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Saturday, April 15, 2023
Federal court: No misgendering transgender students on religious grounds. (Washington Blade)
A deep pocket anti-Gay hate group that calls itself the "Alliance Defending Freedom," tortures the Rule of Law and LGBTQ people with frivolous lawsuits.
Another one bit the dust.
Here's another example of bigots demanding recognition for their bigotry, with phony-baloney anti-trans "religious accommodation" demands knocked into a cocked hat by the U.S. Court of Appeals for the Seventh Circuit in Chicago. This is the imaginary grievance business, a sack of "conservative" cynics whose abuse of legal concepts knows no bounds. Three cheers for the Seventh Circuit Court of Appeals.
From The Washington Blade:
Federal court: No misgendering transgender students on religious grounds
The 7th U.S. Circuit Court of Appeals ruled Friday that a public school teacher does not have the right to misgender a transgender student simply because they’re trans. The court found a religious accommodation could not justify the “harm to students and disruption to the learning environment.”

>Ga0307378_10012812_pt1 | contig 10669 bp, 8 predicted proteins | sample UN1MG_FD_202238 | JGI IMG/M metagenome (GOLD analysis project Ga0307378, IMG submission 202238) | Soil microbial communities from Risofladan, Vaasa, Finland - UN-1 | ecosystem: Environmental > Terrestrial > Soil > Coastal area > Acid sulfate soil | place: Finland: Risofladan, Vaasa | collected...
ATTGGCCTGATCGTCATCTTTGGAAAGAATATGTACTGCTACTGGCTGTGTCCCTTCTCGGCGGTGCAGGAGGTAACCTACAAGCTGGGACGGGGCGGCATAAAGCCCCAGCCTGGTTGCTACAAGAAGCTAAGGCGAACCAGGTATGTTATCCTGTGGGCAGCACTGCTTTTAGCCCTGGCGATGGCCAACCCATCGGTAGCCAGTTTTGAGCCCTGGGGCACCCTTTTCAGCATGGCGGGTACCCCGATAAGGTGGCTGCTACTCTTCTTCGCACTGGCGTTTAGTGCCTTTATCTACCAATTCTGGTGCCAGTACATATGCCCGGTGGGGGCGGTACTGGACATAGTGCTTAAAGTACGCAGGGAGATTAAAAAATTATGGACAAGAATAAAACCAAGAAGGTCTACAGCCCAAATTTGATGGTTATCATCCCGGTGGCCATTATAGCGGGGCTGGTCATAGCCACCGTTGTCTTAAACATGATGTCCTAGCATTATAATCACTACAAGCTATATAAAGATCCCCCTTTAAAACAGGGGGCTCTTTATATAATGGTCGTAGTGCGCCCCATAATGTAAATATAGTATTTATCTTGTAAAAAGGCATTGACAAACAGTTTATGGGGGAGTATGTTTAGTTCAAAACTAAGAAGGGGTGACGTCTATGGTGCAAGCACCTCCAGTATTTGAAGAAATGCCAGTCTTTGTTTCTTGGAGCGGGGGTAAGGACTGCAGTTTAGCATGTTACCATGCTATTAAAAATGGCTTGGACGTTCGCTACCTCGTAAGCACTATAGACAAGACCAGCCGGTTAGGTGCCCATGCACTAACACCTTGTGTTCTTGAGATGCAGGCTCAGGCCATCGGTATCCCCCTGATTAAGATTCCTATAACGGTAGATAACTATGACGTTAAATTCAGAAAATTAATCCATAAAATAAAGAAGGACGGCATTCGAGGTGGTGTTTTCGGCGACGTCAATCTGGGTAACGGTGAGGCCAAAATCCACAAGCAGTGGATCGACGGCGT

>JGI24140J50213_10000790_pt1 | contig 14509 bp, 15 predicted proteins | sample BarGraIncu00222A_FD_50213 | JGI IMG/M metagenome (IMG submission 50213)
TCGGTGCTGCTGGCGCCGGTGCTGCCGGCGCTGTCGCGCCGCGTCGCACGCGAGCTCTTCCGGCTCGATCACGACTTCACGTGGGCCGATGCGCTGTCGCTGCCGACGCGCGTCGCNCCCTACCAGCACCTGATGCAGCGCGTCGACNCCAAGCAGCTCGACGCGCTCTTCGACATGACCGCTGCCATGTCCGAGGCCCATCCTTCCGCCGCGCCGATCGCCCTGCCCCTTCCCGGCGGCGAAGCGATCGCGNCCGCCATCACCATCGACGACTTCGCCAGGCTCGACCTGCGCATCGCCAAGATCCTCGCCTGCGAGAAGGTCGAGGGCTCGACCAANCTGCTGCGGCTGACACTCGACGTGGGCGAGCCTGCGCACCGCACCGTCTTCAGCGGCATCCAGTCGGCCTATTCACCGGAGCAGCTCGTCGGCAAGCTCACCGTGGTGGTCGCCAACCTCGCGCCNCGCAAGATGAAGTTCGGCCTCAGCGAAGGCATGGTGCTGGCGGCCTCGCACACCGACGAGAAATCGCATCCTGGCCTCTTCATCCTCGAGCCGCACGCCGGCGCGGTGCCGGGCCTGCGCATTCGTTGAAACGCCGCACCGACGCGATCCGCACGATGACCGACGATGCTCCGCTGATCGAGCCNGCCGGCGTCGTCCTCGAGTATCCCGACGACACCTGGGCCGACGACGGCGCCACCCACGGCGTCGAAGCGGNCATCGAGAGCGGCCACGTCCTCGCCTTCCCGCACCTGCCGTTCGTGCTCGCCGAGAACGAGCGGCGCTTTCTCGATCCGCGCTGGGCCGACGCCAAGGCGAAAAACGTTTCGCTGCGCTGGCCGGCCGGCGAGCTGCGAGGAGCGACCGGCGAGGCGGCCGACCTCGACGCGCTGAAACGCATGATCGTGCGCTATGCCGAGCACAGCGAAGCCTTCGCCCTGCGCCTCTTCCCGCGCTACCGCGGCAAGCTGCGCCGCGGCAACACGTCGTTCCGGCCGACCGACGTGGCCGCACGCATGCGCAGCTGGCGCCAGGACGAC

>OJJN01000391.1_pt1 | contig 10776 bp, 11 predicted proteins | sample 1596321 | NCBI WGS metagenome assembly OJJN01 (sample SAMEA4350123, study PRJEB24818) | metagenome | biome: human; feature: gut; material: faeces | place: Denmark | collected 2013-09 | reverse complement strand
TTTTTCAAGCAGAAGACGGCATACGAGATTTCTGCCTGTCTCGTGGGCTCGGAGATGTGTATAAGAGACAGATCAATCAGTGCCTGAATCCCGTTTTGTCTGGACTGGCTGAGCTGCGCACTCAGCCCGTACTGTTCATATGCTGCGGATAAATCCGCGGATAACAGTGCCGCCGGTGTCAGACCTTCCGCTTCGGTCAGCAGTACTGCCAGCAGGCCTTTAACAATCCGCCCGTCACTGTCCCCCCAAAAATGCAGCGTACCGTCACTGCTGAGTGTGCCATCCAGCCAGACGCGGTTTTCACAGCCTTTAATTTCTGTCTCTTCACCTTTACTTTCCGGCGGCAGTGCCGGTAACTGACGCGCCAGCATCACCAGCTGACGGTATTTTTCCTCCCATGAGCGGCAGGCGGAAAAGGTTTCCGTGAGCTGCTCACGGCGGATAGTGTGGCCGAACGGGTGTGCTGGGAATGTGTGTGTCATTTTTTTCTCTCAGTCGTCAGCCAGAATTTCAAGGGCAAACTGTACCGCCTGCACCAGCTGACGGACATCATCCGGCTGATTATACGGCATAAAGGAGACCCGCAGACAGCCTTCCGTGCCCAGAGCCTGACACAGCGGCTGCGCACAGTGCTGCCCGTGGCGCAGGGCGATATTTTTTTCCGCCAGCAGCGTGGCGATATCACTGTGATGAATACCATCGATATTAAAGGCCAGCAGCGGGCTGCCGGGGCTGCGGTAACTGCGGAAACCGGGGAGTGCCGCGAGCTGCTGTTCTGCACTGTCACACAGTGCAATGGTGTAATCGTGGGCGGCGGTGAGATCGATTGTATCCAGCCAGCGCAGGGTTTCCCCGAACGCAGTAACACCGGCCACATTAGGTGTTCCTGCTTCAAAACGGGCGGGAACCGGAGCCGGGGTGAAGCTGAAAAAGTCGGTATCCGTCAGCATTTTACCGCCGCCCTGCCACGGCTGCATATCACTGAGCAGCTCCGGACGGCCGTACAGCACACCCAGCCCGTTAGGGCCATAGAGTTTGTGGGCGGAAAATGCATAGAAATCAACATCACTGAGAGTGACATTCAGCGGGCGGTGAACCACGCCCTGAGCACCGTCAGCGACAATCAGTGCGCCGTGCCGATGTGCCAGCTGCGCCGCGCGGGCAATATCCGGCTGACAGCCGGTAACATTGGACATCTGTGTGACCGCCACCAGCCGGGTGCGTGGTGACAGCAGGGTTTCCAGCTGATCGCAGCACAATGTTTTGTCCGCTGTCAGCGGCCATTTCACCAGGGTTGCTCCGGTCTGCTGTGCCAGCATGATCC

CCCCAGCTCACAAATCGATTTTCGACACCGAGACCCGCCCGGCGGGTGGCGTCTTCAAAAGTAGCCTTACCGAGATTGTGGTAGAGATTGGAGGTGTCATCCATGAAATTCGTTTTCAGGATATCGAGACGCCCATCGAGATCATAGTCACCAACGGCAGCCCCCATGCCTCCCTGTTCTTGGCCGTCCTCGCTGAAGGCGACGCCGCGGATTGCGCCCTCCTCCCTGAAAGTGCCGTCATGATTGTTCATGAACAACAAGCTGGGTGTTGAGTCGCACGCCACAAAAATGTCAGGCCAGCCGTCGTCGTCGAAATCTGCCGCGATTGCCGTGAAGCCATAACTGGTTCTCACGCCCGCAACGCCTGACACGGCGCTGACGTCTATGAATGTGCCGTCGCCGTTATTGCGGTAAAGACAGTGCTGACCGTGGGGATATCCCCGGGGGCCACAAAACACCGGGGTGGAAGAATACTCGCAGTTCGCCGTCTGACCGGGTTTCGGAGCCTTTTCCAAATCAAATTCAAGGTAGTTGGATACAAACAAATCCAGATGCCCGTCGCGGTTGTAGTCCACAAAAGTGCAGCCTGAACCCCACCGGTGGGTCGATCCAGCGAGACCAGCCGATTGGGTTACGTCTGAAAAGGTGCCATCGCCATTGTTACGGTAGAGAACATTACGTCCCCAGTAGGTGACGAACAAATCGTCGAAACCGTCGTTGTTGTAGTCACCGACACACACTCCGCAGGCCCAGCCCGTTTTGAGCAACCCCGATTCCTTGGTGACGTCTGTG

The 3-judge circuit court panel upheld a Jan. 8, 2020, ruling by U.S. District Court Judge Jane Magnus-Stinson from the U.S. District Court for the Southern District of Indiana.
The case on behalf of John Kluge, who worked at Brownsburg High School in Brownsburg, Ind., as a music and orchestra teacher from 2014 until May 2018, was brought by the anti-LGBTQ legal group Alliance Defending Freedom, which self labels as a conservative Christian legal advocacy group, but the Southern Poverty Law Center first listed as an anti-LGBTQ hate group in 2016.
WISH in Indianapolis had reportedthat in court documents Brownsburg faculty during meetings in early 2017 began talking about trans students and “how teachers can encourage and support them.” After that, faculty and staff approached the high school’s principal for direction on how to address trans students.
In May 2017, Kluge and three other teachers presented the principal with a signed letter expressing religious objections to “transgenderism,” asking that faculty and staff not be required to refer to trans students by their preferred pronouns. In the letter, they also said they did not want trans students to be allowed to use the restrooms or locker rooms of their choice.
Later in that May, the Brownsburg Community School Corporation district adopted a policy that required all staff to refer to students by their chosen name listed in the school records. According to court documents, “students could change their first names in PowerSchool if they presented a letter from a parent and a letter from a healthcare professional regarding the need for a name change.”
The policy also allowed trans students to use restrooms of their choice and dress according to the gender with which they identified.